Plant remains from the Late Neolithic settlement of Polgár-Bosnyákdomb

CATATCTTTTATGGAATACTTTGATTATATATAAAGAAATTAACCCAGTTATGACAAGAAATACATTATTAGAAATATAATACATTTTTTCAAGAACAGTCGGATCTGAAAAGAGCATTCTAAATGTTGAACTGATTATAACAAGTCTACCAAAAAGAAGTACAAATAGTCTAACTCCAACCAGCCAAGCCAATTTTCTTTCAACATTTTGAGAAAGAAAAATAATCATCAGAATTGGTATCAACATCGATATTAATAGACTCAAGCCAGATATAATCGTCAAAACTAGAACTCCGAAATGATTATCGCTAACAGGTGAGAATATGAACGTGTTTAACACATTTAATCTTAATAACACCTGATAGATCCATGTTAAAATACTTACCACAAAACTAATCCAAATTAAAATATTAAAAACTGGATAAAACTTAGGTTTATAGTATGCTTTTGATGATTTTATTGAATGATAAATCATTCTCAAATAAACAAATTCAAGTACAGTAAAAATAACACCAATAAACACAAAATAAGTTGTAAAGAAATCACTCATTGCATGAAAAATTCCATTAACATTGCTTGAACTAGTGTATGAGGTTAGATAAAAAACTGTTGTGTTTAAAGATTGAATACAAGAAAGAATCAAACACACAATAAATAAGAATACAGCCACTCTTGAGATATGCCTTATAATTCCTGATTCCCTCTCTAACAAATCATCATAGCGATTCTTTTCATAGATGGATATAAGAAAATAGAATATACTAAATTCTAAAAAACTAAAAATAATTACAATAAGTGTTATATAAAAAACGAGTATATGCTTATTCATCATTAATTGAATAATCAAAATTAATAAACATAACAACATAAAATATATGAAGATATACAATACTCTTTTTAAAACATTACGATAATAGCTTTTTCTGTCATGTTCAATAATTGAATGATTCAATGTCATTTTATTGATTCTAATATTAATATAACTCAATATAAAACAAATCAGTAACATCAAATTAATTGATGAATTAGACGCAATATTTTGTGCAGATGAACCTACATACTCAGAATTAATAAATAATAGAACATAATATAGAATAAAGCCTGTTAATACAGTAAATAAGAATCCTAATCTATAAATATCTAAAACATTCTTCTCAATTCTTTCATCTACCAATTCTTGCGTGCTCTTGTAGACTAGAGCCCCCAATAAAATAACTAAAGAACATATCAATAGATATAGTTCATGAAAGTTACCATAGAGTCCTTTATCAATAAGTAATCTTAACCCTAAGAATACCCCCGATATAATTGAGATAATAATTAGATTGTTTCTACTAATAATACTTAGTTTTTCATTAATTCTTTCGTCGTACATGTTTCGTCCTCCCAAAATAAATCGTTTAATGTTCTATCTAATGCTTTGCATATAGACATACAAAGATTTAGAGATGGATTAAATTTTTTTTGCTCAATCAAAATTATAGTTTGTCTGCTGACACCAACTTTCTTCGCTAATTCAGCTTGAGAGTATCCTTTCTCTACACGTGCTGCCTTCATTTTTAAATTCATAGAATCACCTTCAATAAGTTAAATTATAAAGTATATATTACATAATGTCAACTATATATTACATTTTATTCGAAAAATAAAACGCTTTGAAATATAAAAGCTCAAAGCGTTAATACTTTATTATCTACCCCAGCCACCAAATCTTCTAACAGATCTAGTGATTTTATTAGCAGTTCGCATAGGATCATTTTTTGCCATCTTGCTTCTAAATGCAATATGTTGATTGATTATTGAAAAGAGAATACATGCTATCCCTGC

Charred plant remains were recovered at the Polgár-Bosnyákdomb site dated to the Middle Neolithic period (the Tisza–Herpály–Csőszhalom culture), corresponding to the first half of the Vth millenium BC. Among cultivated plants found as dispersed within the archaeological features and in daub pieces, remains of emmer wheat Triticum dicoccon were the most frequent. Also, leguminous plants were used as demonstrated by seeds of lentil Lens culinaris. Among wild herbaceous plants, taxa of field and ruderal habitats prevailed (Chenopodium type album, Galium spurium, Polygnum mite and Bromus sp.) as well as those coming from dry grasslands (Stipa sp.). The analysis of charcoal remains showed that mostly wood belonging to Quercus sp., Ulmus sp. and Cornus sp. were collected as firewood from the proximity of the settlement, mainly from oak-dominated wooded steppes developed on the elevated surfaces and floodplain forests from the seasonally flooded alluvium. The most frequently found plant remains (Cornus sp. wood and Stipa sp. awns) were dated with the means of radiocarbon analysis and the chronology showed their use at the end of the settlement, toward the middle of the Vth millenium BC.